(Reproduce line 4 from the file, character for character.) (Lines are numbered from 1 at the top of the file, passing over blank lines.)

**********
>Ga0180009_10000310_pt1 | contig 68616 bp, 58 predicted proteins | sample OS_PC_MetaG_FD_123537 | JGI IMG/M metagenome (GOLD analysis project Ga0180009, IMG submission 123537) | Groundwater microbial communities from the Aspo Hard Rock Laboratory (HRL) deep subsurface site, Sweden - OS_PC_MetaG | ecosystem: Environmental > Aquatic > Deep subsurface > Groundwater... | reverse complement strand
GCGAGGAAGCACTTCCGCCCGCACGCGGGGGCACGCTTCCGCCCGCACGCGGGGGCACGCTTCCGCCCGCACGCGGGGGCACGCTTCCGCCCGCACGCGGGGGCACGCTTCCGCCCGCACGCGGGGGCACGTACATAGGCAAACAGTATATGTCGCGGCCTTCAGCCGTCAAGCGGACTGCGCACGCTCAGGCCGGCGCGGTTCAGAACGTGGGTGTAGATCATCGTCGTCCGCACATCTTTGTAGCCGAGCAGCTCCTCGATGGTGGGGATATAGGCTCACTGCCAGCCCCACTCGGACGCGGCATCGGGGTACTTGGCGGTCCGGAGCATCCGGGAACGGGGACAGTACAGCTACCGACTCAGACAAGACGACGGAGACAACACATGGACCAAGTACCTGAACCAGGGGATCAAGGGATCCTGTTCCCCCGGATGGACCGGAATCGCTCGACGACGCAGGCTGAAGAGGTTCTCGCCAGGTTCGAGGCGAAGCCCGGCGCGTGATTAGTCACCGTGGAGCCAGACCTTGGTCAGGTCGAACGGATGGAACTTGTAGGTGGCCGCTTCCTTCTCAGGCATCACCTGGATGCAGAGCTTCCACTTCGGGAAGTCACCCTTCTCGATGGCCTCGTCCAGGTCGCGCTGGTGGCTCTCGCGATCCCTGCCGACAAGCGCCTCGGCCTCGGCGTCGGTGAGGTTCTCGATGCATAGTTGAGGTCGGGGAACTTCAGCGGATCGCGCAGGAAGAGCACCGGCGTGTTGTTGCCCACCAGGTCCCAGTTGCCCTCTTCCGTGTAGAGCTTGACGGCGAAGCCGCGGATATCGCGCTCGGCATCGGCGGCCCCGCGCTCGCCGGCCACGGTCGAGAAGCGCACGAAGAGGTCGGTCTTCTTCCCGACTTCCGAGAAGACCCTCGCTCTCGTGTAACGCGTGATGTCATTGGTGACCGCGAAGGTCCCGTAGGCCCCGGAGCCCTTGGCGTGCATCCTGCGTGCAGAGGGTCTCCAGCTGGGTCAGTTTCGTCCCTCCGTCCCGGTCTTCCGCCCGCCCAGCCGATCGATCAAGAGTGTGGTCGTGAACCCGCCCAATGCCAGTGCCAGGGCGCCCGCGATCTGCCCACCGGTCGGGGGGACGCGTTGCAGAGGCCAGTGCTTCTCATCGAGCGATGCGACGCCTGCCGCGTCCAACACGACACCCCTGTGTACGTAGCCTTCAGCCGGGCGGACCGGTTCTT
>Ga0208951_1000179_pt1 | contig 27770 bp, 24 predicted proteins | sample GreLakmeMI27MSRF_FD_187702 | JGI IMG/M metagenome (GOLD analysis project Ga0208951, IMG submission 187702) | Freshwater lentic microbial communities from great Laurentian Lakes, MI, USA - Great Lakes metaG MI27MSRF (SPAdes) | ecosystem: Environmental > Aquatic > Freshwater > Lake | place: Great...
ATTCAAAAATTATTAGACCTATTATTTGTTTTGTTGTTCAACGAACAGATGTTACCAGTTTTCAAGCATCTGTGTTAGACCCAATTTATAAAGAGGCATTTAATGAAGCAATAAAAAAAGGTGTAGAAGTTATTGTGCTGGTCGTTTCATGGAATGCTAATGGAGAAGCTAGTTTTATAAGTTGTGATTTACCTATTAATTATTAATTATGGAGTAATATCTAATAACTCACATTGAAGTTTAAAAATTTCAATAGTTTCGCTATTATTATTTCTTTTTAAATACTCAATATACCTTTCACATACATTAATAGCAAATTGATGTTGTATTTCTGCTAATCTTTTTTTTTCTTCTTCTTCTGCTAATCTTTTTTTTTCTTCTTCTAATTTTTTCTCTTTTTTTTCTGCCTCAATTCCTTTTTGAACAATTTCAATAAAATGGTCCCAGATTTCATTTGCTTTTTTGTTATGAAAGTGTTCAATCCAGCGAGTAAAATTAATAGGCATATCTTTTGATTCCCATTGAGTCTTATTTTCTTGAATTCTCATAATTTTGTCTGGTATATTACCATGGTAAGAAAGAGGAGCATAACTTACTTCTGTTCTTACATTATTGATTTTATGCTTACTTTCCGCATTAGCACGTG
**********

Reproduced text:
ATTCAAAAATTATTAGACCTATTATTTGTTTTGTTGTTCAACGAACAGATGTTACCAGTTTTCAAGCATCTGTGTTAGACCCAATTTATAAAGAGGCATTTAATGAAGCAATAAAAAAAGGTGTAGAAGTTATTGTGCTGGTCGTTTCATGGAATGCTAATGGAGAAGCTAGTTTTATAAGTTGTGATTTACCTATTAATTATTAATTATGGAGTAATATCTAATAACTCACATTGAAGTTTAAAAATTTCAATAGTTTCGCTATTATTATTTCTTTTTAAATACTCAATATACCTTTCACATACATTAATAGCAAATTGATGTTGTATTTCTGCTAATCTTTTTTTTTCTTCTTCTTCTGCTAATCTTTTTTTTTCTTCTTCTAATTTTTTCTCTTTTTTTTCTGCCTCAATTCCTTTTTGAACAATTTCAATAAAATGGTCCCAGATTTCATTTGCTTTTTTGTTATGAAAGTGTTCAATCCAGCGAGTAAAATTAATAGGCATATCTTTTGATTCCCATTGAGTCTTATTTTCTTGAATTCTCATAATTTTGTCTGGTATATTACCATGGTAAGAAAGAGGAGCATAACTTACTTCTGTTCTTACATTATTGATTTTATGCTTACTTTCCGCATTAGCACGTG